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Adopting updated energy building codes could help state and local governments improve energy efficiency, boost climate resilience and even save lives.
State and local governments nationwide are considering how to make their communities climate resilient, but many are still applying nearly 10-year-old building energy codes that do not address current and developing climate concerns.
To make businesses and residences more heat- and cold-resilient, the U.S. Energy Department is urging states and cities to adopt the latest building codes. The International Code Council's International Energy Conservation Code, or IECC, is the model for building efficiency standards for property developers and state and local governments.
But most states’ building codes are still based on the IECC’s 2009 edition, despite the latest update in 2021, according to the council’s Vice President of Innovation Ryan Colker. Other states are “somewhere in between, so they’re not capturing energy-efficient benefits,” he said.
The Energy Department released a report earlier this month that assesses the need for states and cities to adopt the latest building standards to beef up climate resilience. Researchers detailed how buildings following updated codes would perform during extreme weather events. For instance, data showed that a single-family home built to 2021 IECC standards could increase its habitability, or how long occupants could survive during extreme weather, by 120% and 140% during extreme cold or heat, respectively. That means residents could stay in their homes for nearly a day longer during a weather crisis, reducing the burden on state and local governments providing emergency shelters and services.
“If the power goes out and folks aren't able to remain in their homes, because they're not built to the latest codes to address extreme heat, that puts pressure on shelters, cooling centers, heating centers, whatever the case may be,” Colker said. “State and local government will need to provide those services, or they may see an increased number of deaths or hospital visits, because the residents are not prepared for those particular events.”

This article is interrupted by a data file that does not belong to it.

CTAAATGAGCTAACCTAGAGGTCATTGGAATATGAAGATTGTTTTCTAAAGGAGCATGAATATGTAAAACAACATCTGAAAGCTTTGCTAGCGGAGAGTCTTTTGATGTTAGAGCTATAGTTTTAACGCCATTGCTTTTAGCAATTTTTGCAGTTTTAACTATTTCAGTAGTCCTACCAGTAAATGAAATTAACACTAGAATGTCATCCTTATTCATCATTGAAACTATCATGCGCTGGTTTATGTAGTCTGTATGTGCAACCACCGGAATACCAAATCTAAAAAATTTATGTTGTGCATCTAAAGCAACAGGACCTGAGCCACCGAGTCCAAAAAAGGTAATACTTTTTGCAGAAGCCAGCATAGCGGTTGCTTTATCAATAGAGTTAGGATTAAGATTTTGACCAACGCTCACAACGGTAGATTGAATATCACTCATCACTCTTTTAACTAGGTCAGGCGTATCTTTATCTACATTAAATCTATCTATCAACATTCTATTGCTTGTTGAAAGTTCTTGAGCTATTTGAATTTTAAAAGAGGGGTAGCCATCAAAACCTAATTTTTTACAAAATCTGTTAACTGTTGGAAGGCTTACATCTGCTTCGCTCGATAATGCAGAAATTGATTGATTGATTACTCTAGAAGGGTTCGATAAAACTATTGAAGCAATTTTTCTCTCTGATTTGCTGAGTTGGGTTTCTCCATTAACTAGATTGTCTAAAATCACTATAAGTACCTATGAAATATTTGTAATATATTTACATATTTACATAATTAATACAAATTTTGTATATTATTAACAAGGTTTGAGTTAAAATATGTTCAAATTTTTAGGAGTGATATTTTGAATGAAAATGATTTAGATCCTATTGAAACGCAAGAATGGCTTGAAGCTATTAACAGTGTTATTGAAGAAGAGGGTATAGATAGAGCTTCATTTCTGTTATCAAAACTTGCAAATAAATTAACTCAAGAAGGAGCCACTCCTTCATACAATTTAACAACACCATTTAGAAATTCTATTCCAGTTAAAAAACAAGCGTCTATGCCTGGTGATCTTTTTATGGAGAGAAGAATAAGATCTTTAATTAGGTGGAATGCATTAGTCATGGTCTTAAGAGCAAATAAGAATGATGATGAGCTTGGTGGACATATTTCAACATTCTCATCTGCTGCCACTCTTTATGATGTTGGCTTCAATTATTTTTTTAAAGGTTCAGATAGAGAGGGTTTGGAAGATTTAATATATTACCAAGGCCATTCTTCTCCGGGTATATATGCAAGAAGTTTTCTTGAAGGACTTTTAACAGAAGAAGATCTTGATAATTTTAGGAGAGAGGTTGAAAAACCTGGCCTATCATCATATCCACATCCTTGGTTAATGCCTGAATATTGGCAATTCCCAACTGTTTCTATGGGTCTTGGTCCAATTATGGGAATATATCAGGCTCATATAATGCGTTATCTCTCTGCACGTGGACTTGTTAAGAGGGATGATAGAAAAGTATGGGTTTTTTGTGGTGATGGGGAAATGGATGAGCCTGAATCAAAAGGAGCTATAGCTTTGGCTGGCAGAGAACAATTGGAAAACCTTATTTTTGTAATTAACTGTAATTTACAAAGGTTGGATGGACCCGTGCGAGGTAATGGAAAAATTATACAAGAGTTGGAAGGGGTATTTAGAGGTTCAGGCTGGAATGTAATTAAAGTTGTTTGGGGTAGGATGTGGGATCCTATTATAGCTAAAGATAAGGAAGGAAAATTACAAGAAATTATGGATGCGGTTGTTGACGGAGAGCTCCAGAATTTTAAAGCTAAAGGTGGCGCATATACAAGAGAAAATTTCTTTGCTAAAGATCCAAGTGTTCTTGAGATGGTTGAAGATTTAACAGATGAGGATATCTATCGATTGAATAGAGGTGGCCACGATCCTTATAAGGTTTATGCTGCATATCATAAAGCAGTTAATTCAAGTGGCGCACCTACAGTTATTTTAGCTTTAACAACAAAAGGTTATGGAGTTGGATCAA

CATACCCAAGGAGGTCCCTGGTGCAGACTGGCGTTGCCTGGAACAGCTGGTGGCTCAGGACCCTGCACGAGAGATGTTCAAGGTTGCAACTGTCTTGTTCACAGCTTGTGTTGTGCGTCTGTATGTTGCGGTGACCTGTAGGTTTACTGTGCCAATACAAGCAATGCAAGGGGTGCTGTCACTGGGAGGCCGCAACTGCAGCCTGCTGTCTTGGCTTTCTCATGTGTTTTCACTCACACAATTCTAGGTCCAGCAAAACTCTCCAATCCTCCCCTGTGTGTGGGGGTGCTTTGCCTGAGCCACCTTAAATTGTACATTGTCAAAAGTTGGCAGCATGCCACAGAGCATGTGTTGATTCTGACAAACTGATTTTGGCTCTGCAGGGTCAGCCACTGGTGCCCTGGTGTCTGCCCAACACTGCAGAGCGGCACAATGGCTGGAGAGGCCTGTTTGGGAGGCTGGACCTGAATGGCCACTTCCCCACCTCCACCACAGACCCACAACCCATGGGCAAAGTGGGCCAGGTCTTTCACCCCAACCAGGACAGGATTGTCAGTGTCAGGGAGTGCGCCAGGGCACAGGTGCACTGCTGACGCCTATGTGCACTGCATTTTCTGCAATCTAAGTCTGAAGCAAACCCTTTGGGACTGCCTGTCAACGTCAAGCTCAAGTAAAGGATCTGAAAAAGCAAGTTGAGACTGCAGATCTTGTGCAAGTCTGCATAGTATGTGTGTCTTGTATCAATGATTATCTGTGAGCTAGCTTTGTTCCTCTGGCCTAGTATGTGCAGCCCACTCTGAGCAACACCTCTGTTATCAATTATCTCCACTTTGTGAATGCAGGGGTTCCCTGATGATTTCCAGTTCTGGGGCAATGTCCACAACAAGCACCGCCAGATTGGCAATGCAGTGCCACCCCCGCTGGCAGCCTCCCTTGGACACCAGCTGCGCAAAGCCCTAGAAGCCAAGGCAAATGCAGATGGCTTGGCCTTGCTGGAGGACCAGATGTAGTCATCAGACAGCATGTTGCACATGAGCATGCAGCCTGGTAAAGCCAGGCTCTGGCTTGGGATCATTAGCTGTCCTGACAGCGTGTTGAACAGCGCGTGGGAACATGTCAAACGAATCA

The updated codes call for features such as windows with solar-film or interior shades that can cut the amount of heat that enters a facility, reducing strain on the building’s cooling system and risk of heat-related illness. They also suggest developers install insulation to exterior walls and roofs and improve sealing capabilities to prevent air or water from the outside getting indoors. Measures like that can also put less pressure on a community’s power grid, which could prevent power outages, Colker said.
States and cities must consider how to apply energy codes to a variety of building types, such as assisted living facilities and multifamily homes. “If [the building] is going to be used as a shelter, there are higher levels of requirements that you would see in a typical office building,” Colker said. For instance, policymakers could require a public building to have a generator, so the facility has a greater chance of requiring less fuel and operating for longer if the power goes out.
A separate July 2021 report from the Energy Department found that communities could also benefit financially from updating their energy codes. According to the report, Colorado residents could save $410 million annually on utility bills and statewide emissions could be reduced by 18 million metric tons over the next 30 years with buildings following IECC 2021 standards. The report compared Colorado’s cost and energy savings to what the state experienced under the 2015 IECC.
Despite the sustainability advantages of building energy codes, some state and local governments remain unconvinced. For instance, the North Carolina state legislature last month voted to halt the implementation of building code updates until 2031. Although Gov. Roy Cooper has vetoed the bill, advocates say the code updates would unfairly raise building costs for developers and property owners.
A climate-friendly future may have a high upfront cost, but state and local governments could see long-term energy savings by enforcing the newer building codes. They could lessen damage and save on repair costs in the event of a natural disaster if buildings were constructed to withstand more climate-related damage. The Biden administration’s recently announced $90 million grant program hopes to bring communities closer to long-term climate resilience by offering state and local organizations technical assistance, workforce development and other support to replace outdated energy codes.
Updated energy codes will mean communities can rely less on shelters and prevent death and injury, Colker said. “The expansion of heat and extreme cold events … is actually happening,” he added.
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